Luken Baker isn’t an elite prospect — few first-base-only prospects are considered as such — but FanGraphs’ Eric Longenhagen put a 70 grade on his raw power in this year’s scouting report on the hulking 6’4″, 265-pound slugger in the making. Baker hasn’t tapped into that power just yet, though he spent the 2019 season in a pitcher-friendly Florida State League (Class-A Advanced). He’s managed his strikeouts to this point (21.6 percent) and also walked in 10.5 percent of his plate appearances. With Goldschmidt entrenched at first base through 2024, there’s no hope of Baker emerging as a regular in the near future, which seemingly puts him on a similar track to Voit.
Elsewhere on the roster, 27-year-old Rangel Ravelo (28 later this month) is out of minor league options and limited to a bench role. A career .293/.369/.452 hitter in 1652 Triple-A plate appearances who also slashed .310/.385/.473 in 649 Double-A plate appearances, Ravelo has done enough in the minors to suggest that he could hit in the big leagues. He’s played a little corner outfield, so perhaps the Cards view him as a replacement for the recently traded Jose Martinez. However, it’s possible that another club could view him as a potential late-blooming regular at first base.
The Dexter Fowler signing clearly hasn’t panned out as hoped, but the switch-hitting veteran’s five-year, $82.5MM deal runs through the 2021 season. Had the 2019 campaign been as much of a struggle as his 2018 season, he’d perhaps be a release candidate, but Fowler’s bat bounced back to roughly league-average levels last year (103 wRC+, 98 OPS+), and his contract should grant him a decent leash.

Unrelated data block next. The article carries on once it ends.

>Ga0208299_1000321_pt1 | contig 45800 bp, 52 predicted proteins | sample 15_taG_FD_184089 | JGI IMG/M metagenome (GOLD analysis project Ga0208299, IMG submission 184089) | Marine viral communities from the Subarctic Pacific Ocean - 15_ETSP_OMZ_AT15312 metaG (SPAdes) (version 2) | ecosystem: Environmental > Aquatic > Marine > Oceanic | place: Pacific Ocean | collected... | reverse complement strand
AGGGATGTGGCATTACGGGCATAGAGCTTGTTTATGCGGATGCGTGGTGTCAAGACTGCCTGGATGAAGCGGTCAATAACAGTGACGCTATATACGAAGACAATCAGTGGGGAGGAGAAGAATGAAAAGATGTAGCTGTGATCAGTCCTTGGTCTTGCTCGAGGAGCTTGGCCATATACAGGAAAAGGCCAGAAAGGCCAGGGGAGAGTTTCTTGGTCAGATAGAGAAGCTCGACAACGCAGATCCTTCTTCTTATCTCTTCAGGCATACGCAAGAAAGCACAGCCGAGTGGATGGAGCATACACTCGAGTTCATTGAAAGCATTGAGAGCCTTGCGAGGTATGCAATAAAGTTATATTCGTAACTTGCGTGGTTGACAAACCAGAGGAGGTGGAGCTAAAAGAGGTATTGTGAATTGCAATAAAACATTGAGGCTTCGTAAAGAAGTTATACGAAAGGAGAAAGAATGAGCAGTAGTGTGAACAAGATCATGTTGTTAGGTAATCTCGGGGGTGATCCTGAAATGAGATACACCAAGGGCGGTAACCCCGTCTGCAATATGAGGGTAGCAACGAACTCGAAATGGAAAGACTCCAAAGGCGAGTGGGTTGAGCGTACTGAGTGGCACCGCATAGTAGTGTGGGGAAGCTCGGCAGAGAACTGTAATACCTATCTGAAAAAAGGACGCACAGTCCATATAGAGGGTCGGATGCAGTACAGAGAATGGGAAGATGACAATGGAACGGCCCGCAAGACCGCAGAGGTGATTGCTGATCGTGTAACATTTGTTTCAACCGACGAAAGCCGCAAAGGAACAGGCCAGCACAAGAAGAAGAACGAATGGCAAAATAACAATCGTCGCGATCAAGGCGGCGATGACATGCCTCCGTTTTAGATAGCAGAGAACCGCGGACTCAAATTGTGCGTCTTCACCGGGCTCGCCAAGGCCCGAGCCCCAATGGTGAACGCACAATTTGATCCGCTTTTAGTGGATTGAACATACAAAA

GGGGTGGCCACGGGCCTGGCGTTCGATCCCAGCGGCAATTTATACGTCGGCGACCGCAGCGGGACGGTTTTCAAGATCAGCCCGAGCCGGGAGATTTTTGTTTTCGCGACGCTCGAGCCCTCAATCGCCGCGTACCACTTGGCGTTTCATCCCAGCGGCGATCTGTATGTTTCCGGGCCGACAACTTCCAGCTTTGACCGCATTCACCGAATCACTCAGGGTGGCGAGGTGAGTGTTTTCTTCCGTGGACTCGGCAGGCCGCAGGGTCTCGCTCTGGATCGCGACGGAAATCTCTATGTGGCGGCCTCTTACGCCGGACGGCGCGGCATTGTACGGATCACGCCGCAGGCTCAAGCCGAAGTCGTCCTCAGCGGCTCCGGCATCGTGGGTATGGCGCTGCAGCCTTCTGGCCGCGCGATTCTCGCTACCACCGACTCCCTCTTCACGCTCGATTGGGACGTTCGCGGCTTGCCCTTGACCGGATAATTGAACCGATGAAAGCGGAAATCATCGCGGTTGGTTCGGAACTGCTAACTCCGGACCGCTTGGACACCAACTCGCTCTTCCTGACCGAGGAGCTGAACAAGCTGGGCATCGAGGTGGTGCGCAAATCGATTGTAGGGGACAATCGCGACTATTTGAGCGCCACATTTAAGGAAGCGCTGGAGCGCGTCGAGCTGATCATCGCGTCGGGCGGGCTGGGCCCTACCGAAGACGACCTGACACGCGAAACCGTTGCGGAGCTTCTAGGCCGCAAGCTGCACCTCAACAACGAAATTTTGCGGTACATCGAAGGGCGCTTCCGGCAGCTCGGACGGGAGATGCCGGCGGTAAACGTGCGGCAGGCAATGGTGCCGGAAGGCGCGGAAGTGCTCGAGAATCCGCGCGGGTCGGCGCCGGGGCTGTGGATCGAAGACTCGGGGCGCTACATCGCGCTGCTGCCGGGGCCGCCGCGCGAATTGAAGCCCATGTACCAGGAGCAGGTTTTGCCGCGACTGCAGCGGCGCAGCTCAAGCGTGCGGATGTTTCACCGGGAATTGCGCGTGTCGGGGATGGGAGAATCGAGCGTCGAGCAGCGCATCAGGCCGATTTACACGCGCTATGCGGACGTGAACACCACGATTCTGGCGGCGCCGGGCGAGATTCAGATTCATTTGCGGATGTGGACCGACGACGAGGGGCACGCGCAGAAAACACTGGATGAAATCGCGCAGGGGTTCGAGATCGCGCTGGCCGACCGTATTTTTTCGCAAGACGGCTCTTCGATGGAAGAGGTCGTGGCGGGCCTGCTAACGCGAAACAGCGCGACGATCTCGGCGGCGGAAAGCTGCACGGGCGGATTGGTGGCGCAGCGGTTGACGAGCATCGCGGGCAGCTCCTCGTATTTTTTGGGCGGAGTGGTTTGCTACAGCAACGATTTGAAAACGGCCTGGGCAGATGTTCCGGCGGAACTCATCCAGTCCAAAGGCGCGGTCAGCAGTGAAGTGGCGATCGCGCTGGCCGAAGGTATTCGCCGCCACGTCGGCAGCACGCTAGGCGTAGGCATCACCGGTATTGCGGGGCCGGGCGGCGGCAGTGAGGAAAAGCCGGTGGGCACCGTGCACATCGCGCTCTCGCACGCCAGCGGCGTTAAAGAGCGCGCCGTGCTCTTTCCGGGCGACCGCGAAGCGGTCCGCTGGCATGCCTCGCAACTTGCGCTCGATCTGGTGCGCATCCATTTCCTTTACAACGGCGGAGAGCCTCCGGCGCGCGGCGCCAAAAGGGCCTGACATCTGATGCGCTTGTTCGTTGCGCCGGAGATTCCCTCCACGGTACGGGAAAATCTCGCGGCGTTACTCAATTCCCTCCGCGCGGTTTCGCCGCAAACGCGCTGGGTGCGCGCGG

Harrison Bader was one of the game’s best defenders in center (14 Defensive Runs Saved, 12.9 Ultimate Zone Rating, 13 Outs Above Average), so he’s probably locked into center field despite a rough sophomore showing at the dish (.205/.314/.366).
Left field was to be determined in camp, with the likes of Dylan Carlson, Tyler O’Neill, Lane Thomas, Justin Williams and waiver claim Austin Dean vying for playing time. Carlson ranks among baseball’s elite overall prospects and should be installed as a regular at some point in 2020 (assuming a season is played). Even in the unlikely event that the club quickly moves on from Fowler, there’d be O’Neill, Thomas and Williams left to compete for that theoretical spot.
O’Neill was a ballyhooed prospect himself when acquired from Seattle, and though strikeouts have been an issue, he’s a passable corner defender with light-tower power and a history of drawing walks in the upper minors. Thomas can play a solid center field and owns a career .270/.342/.472 slash through 444 plate appearances in Triple-A. Williams is a corner bat who draws good marks for his raw power. He’s yet to show off that power in the minors, but FanGraphs points to his high-end exit velocity as a source of optimism if he can add more lift to his swing.
Most organizations would love to have the “more talent than playing time” issue on the big league roster — and you certainly won’t head president of baseball ops John Mozeliak or GM Mike Girsch complain about the reality. But that duo and the rest of the Cards’ front office figure to continue to find creative ways to deal with those surpluses, and it shouldn’t come as a big surprise if some of the above names finally get their chance at playing time in another organization,